On July 3 2003, cyberangels.nl was re-registered by Spamvrij.nl, a Dutch foundation fighting spam. Previously, the domain was owned by the company Cyberangels, who have been majorly involved in spamming. They felt forced to drop it when the ground under their feet got too hot. (The history of that affair is listed on our main page.)
Since MX-records for cyberangels.nl now point to spamvrij.nl too, we get all their mail: bounces, spam complaints and what have you. Have a peek: what kind of mail does a major spammer receive in the course of a day? By now, we have a very precise answer: 6305 mails. Here is the breakdown of those mails.
Twenty minutes after Megaprovider asked its registrar to drop the cyberangels.nl domain on Thursday, 03 Juli 2003, Spamvrij.nl (a Dutch anti-spam foundation) obtained it. We wanted to make a website logging the affair, but most of all we wanted to prevent the spammers from ever getting the domain back again.
As a bonus, mail started pouring in Friday morning, when the NL-zonefiles were updated: the MX-records of cyberangels.nl were now pointing to us. (We made a catch-all for all adresses.) The first few hours, literally thousands of mails reached us: 5919 mails, most of them forwarded bounces. By now, the avalanche has dwindled to a trickle. What we receive now is mostly complaints.
Until now - 06-07-2003, 23:00 GMT+1 - we have received a grand total of 6305 mails. The oldest is dated Tue, 24 Jun 2003 01:10:17 GMT+1, and the bulk of the mail was sent between 01 July and 04 July 2003.
Apparently, Cyberangels - or one of their buddies hosting a website on their servers - sent a number of spamruns purporting to be from e-mail addresses not within their domain. Some of these addresses may have been real, others may not have existed.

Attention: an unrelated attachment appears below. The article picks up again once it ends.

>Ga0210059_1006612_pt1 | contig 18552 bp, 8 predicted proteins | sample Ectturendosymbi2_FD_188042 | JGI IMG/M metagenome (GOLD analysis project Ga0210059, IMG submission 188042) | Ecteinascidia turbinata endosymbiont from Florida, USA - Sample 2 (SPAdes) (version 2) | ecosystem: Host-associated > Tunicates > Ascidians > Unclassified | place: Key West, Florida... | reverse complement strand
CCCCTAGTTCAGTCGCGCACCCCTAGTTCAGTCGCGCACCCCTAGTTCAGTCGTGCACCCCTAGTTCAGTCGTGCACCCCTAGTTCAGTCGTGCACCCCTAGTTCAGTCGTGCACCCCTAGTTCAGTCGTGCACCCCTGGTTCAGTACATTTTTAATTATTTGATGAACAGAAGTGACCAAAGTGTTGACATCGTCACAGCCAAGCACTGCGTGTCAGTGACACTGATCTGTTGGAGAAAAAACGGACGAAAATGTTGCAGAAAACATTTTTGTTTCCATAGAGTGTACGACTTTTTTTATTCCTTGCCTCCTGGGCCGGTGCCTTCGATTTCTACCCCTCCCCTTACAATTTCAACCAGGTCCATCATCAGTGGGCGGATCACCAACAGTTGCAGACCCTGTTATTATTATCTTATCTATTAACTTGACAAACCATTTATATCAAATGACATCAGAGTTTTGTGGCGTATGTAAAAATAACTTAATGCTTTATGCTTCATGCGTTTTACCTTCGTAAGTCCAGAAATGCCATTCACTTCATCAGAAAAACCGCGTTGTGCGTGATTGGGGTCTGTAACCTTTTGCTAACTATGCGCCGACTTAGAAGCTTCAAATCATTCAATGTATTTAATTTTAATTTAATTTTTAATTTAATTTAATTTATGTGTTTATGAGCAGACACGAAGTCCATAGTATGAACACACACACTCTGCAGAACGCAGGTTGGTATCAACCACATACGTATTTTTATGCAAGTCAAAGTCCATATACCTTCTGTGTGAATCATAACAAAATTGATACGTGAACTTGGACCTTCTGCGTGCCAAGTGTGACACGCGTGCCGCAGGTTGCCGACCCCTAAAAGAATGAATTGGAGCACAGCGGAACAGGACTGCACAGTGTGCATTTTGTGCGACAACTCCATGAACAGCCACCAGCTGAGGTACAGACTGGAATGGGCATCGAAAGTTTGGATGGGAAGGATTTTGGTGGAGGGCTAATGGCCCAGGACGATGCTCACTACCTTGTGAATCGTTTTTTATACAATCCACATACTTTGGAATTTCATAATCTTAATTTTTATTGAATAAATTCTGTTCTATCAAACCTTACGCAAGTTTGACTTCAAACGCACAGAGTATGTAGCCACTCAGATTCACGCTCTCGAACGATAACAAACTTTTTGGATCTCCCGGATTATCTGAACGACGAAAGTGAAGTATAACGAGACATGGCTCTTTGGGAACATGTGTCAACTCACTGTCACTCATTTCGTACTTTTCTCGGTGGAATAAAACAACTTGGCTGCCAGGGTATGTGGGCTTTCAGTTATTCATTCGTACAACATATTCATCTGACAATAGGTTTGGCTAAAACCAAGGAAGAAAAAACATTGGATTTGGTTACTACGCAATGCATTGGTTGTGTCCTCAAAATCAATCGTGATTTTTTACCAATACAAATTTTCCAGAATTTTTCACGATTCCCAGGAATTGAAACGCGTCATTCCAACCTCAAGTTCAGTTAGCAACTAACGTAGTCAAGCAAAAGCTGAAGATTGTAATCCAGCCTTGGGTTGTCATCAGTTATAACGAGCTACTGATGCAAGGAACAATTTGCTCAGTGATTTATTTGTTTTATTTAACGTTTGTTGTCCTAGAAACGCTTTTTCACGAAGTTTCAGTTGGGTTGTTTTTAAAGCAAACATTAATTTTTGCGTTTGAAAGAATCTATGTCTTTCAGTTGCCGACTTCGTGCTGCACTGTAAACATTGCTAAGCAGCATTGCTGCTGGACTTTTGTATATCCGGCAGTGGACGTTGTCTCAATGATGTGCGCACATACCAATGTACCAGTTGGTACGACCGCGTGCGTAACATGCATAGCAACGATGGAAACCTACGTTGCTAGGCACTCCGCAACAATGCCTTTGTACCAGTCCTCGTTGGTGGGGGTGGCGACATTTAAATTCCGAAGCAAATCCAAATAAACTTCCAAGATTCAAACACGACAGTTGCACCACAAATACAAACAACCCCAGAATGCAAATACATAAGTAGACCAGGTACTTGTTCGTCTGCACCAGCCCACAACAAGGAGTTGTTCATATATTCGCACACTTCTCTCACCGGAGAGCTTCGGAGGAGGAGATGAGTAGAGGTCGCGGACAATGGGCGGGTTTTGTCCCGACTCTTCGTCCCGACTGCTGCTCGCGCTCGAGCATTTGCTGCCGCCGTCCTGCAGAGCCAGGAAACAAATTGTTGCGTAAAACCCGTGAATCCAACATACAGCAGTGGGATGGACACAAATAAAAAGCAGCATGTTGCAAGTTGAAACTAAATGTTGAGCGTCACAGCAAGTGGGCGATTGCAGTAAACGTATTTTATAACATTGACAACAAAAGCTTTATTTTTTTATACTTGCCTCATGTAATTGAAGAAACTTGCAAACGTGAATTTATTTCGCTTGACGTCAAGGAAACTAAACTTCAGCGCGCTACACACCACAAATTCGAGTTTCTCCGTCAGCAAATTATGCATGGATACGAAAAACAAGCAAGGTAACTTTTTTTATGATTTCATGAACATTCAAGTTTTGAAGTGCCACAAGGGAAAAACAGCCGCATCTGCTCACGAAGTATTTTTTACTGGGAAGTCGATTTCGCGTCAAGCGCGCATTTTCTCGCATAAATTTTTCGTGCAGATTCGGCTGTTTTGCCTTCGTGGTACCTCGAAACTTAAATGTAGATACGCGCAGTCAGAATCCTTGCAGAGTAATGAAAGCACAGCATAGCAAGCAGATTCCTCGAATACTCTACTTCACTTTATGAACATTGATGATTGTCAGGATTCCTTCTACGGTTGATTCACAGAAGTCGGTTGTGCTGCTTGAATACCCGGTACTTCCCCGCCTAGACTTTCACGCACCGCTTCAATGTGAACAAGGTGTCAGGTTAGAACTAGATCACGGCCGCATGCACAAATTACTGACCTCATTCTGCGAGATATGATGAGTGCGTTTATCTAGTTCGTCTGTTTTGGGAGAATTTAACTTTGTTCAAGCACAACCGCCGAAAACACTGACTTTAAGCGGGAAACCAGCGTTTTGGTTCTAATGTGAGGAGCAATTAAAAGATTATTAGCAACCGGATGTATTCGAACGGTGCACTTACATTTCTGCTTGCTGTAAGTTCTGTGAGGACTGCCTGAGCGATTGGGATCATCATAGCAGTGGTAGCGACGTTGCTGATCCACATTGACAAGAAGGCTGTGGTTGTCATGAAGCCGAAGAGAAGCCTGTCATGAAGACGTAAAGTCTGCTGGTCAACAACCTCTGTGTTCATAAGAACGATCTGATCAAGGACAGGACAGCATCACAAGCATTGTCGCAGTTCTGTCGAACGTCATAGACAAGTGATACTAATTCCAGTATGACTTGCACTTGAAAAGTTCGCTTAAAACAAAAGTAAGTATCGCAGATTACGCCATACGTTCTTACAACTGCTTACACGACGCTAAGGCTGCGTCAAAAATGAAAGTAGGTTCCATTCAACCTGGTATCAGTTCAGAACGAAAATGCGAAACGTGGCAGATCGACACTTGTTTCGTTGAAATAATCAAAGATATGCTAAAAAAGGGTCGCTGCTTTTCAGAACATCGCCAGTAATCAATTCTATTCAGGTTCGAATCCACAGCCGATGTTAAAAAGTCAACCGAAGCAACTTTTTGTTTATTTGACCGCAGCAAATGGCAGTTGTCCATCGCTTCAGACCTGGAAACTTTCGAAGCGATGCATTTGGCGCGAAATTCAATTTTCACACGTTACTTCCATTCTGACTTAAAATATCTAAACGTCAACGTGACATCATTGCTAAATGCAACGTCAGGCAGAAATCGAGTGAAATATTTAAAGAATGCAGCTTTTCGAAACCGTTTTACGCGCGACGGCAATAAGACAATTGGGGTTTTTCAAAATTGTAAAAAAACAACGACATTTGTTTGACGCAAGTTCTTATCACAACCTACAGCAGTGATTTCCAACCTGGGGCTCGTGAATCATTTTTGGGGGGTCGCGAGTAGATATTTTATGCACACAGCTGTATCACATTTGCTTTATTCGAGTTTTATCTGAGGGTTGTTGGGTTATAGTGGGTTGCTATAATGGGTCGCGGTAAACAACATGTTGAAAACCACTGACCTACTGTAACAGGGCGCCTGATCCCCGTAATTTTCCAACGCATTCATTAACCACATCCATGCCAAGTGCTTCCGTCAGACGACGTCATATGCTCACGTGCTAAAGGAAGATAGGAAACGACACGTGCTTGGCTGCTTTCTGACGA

Of course, the bounces of the spam run started arriving at these addresses. Either the people involved or their providers created .forwards, so that all these bounces ended up being redirected to email@example.com. With two accounts (@redick.de and @bitten.de) all other spam received on them seems to have been forwarded to firstname.lastname@example.org.
Only one postmaster forwarded non-deliverable spam for his @actis.ca addresses straight to email@example.com. Those spam mails, incidentally, looked like they were sent by firstname.lastname@example.org.
Here's a short breakdown of what these abused addresses forwarded. We suspect that they must have received many more bounces on behalf of Cyberangels, and we offer this breakdown as an example of the abuse that spammers create:
|abused provider||abused account||e-mails||between|
|mediaweb.nl||rjnr||3059||24-06 / 04-07-2003|
|mediaweb.nl||0005644986||2240||29-06 / 04-07-2003|
|mediaweb.nl||livenlearn13||527||29-06 / 04-07-2003|
|email@example.com||20||30-06 / 07-07-2003|
|firstname.lastname@example.org||20||01-07 / 05-07-2003|
Additionally, and as a further annoyance, these addresses were now in quite some people's mail folders. Thus, they received some virii when a spammee was infected. Those got forwarded, too:
If in one day ba@cyberangels receive almost 6000 mails from people who are smart enough to figure that they get bounces because their addresses have been abused by a spammer and who then proceed to redirect those bounces, you can begin to image the volume of bounces that spamruns create, of the sheer volume of those spamruns themselves, and of the that traffic spam creates for decent providers.
Both ba@cyberangels and ripe-contact@cyberangels recieved some spam:
Some people tried to get rid of their annoyance. We recieved:
... In reply to which we have sent 132 letters explaining the new situation. We received two positive replies to that, and five bounces - apparently, some people regarded our reply to be spam.
146 of these complaints were not about spam but about (repeated) port scans. Some people complained about having been port scanned for weeks, or referred to previous complaints that they had lodged.
|Laatste wijziging: 2003-07-10 18:01|